If we were to travel back in time nearly two centuries, to late November of 1837, we would have found our region awash in conspiracy and wrought with tension. Rebellion was afoot, and our area was the epicentre.
Most of us learned in school how Holland Landing farmer and reform politician Samuel Lount gathered a small army of discontents and marched down Yonge Street to overthrow the conservative, and in some ways corrupt, government.
What history classes don’t generally share is the time when an armed mob descended on the Lount property, threatening Elizabeth and intent on burning the home. The vengeance-seeking rabble were only dissuaded after a tense showdown with one man, Barrie resident Moses Hayter.
Hayter hailed from London, England, where he was struggling grocer by trade. Coming to Canada in search of a better life, Hayter was in for something of a rude awakening. Settling near Big Bay Point on Lake Simcoe, he soon found himself in dire straights and facing starvation. Desperate, he wrote a letter to Lount, who, he was told, often extended a helping hand to settlers in need.
In response to this desperate plea, Lount immediately sent two barrels of flour. Thus was the beginning of a lasting friendship.
Hayter was in Toronto when the Rebellion broke out. Riding home along Yonge Street, he stopped in to see his old friends, finding Elizabeth Lount cowering in fear. She had learned that a mob was on its way to burn her home.
Hayter armed himself and met the vigilantes at the door.
“I must sacredly declare,” he bellowed at the mob, “that before you enter this house, with the intention of burning it down over the head of a defenseless woman and her children, you will have to walk over the dead body of an Englishman, but not before I will take good account of at least one of you."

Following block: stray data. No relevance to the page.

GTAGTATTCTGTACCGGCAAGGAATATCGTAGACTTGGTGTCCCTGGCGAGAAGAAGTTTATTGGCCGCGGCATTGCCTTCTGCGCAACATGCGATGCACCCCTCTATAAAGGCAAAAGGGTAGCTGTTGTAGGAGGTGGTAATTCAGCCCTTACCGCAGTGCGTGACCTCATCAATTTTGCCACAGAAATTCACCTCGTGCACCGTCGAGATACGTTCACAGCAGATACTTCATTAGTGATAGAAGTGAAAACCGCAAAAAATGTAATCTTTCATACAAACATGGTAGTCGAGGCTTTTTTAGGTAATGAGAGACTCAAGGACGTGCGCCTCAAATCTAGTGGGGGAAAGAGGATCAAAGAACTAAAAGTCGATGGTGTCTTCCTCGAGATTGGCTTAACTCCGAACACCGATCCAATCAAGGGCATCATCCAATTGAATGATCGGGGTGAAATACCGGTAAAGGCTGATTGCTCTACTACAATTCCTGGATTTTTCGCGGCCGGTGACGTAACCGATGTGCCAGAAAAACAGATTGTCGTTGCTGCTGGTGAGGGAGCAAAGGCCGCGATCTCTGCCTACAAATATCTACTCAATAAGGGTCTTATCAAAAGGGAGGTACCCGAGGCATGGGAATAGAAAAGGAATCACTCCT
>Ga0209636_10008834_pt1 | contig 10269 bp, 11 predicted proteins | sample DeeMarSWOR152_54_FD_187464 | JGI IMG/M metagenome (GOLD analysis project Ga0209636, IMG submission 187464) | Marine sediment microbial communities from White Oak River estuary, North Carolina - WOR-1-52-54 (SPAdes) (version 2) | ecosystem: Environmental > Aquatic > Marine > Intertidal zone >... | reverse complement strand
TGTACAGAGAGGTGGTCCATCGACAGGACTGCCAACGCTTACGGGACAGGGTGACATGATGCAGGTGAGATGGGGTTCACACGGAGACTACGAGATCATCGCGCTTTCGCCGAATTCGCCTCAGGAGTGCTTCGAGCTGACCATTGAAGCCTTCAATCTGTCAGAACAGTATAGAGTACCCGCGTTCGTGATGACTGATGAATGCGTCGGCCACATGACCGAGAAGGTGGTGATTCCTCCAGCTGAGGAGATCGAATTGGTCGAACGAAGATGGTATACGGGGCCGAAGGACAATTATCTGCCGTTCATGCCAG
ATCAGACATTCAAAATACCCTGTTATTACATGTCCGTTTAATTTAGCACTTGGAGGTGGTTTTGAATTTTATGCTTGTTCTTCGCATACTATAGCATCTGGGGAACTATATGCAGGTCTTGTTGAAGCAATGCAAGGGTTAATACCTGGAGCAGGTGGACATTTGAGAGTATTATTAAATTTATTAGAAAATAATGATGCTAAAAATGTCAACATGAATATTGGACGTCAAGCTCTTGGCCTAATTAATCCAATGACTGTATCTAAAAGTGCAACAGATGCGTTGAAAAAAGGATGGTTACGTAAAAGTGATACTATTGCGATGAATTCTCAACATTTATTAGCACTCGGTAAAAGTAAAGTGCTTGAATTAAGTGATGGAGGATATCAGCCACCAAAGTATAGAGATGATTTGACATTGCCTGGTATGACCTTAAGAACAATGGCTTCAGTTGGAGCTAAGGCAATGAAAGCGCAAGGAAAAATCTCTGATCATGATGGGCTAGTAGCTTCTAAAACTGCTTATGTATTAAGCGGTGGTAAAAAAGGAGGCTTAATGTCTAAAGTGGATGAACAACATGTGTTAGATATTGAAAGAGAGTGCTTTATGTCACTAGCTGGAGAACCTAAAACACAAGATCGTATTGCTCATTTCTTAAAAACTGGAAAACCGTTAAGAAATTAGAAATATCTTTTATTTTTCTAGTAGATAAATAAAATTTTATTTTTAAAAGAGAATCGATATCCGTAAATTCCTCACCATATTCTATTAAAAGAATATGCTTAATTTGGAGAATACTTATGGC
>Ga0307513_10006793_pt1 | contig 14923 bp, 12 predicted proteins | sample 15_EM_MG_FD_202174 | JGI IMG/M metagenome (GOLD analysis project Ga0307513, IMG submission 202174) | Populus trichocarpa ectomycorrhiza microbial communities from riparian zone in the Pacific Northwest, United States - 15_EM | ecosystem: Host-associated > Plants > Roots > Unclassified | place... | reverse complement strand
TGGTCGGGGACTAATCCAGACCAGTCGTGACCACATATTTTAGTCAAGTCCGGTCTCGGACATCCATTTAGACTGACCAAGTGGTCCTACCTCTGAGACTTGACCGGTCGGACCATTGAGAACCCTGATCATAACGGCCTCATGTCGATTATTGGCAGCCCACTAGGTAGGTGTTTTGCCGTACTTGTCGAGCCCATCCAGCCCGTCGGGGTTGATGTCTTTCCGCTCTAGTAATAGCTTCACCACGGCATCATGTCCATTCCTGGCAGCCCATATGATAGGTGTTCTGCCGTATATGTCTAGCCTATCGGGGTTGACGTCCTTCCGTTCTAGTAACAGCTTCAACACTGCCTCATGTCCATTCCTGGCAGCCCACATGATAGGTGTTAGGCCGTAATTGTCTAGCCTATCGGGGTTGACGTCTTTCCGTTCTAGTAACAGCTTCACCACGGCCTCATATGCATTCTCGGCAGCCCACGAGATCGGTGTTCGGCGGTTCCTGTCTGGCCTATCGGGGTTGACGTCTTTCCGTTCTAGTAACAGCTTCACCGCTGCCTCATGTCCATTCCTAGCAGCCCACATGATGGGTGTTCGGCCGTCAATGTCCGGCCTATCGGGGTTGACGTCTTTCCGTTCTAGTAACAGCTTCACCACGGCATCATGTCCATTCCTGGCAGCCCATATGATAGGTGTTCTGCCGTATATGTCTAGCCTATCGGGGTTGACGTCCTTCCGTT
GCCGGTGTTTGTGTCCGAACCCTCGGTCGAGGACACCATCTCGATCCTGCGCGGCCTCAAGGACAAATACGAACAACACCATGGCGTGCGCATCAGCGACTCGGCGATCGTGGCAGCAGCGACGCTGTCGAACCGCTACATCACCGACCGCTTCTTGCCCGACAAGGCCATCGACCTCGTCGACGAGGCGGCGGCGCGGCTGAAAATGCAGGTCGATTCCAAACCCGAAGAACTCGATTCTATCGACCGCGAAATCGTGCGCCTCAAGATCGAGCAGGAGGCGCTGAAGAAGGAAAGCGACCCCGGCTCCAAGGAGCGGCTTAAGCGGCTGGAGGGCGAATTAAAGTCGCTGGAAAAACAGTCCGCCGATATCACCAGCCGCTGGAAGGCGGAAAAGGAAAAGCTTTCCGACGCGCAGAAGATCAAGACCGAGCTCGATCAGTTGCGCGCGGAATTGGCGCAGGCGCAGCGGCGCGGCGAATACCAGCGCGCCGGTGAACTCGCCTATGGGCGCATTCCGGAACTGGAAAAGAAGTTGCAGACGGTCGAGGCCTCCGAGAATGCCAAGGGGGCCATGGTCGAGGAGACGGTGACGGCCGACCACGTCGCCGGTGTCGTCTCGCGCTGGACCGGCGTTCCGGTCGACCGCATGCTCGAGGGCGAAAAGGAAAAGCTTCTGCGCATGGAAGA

Hayter changed tact at this point.
"If you only knew the character of the man whom you are seeking for his life ... you would retire in shame,” he said. “Once he saved me and my family from starvation ... and hundreds can testify that he has reached out a helping hand to those who were in great need".
Whether moved by his speech, or simply afraid of facing an armed man instead of a helpless woman, the vigilantes seemed to lose their lust for vengeance.
Slowly, in singles and pairs, they turned for home.
Hayter remained for a time before taking his leave, passing through Bradford – restive in the chaos of the rebellion’s aftermath – and on to Barrie.
Elizabeth Lount was safe for the moment, thanks to his brave stand. Sadly, she faced new challenges when her husband was hanged for treason, leaving her alone and in despair.